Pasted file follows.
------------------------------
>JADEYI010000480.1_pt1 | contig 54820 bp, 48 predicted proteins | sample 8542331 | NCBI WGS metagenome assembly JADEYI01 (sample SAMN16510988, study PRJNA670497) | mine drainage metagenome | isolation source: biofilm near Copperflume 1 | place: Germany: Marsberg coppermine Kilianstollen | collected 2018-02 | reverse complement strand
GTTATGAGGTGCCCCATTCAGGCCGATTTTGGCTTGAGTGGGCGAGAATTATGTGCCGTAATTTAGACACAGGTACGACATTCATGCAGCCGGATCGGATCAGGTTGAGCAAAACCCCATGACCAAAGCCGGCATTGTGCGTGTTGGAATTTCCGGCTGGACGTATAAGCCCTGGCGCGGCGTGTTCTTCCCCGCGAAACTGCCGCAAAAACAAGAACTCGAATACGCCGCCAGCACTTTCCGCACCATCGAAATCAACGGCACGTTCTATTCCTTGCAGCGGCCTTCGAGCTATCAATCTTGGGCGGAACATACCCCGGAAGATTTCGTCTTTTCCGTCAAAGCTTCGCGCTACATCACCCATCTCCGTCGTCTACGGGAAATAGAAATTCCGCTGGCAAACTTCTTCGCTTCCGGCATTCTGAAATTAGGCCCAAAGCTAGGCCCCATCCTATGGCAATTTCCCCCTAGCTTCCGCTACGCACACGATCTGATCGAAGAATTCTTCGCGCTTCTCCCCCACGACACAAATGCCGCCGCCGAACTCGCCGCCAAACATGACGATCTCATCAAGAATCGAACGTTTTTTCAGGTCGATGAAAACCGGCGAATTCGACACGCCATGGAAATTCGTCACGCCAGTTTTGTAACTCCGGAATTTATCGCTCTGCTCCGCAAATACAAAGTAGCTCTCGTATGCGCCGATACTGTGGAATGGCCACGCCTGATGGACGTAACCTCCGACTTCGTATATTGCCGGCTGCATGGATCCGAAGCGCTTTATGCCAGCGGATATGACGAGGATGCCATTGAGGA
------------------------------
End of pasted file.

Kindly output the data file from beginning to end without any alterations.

>JADEYI010000480.1_pt1 | contig 54820 bp, 48 predicted proteins | sample 8542331 | NCBI WGS metagenome assembly JADEYI01 (sample SAMN16510988, study PRJNA670497) | mine drainage metagenome | isolation source: biofilm near Copperflume 1 | place: Germany: Marsberg coppermine Kilianstollen | collected 2018-02 | reverse complement strand
GTTATGAGGTGCCCCATTCAGGCCGATTTTGGCTTGAGTGGGCGAGAATTATGTGCCGTAATTTAGACACAGGTACGACATTCATGCAGCCGGATCGGATCAGGTTGAGCAAAACCCCATGACCAAAGCCGGCATTGTGCGTGTTGGAATTTCCGGCTGGACGTATAAGCCCTGGCGCGGCGTGTTCTTCCCCGCGAAACTGCCGCAAAAACAAGAACTCGAATACGCCGCCAGCACTTTCCGCACCATCGAAATCAACGGCACGTTCTATTCCTTGCAGCGGCCTTCGAGCTATCAATCTTGGGCGGAACATACCCCGGAAGATTTCGTCTTTTCCGTCAAAGCTTCGCGCTACATCACCCATCTCCGTCGTCTACGGGAAATAGAAATTCCGCTGGCAAACTTCTTCGCTTCCGGCATTCTGAAATTAGGCCCAAAGCTAGGCCCCATCCTATGGCAATTTCCCCCTAGCTTCCGCTACGCACACGATCTGATCGAAGAATTCTTCGCGCTTCTCCCCCACGACACAAATGCCGCCGCCGAACTCGCCGCCAAACATGACGATCTCATCAAGAATCGAACGTTTTTTCAGGTCGATGAAAACCGGCGAATTCGACACGCCATGGAAATTCGTCACGCCAGTTTTGTAACTCCGGAATTTATCGCTCTGCTCCGCAAATACAAAGTAGCTCTCGTATGCGCCGATACTGTGGAATGGCCACGCCTGATGGACGTAACCTCCGACTTCGTATATTGCCGGCTGCATGGATCCGAAGCGCTTTATGCCAGCGGATATGACGAGGATGCCATTGAGGA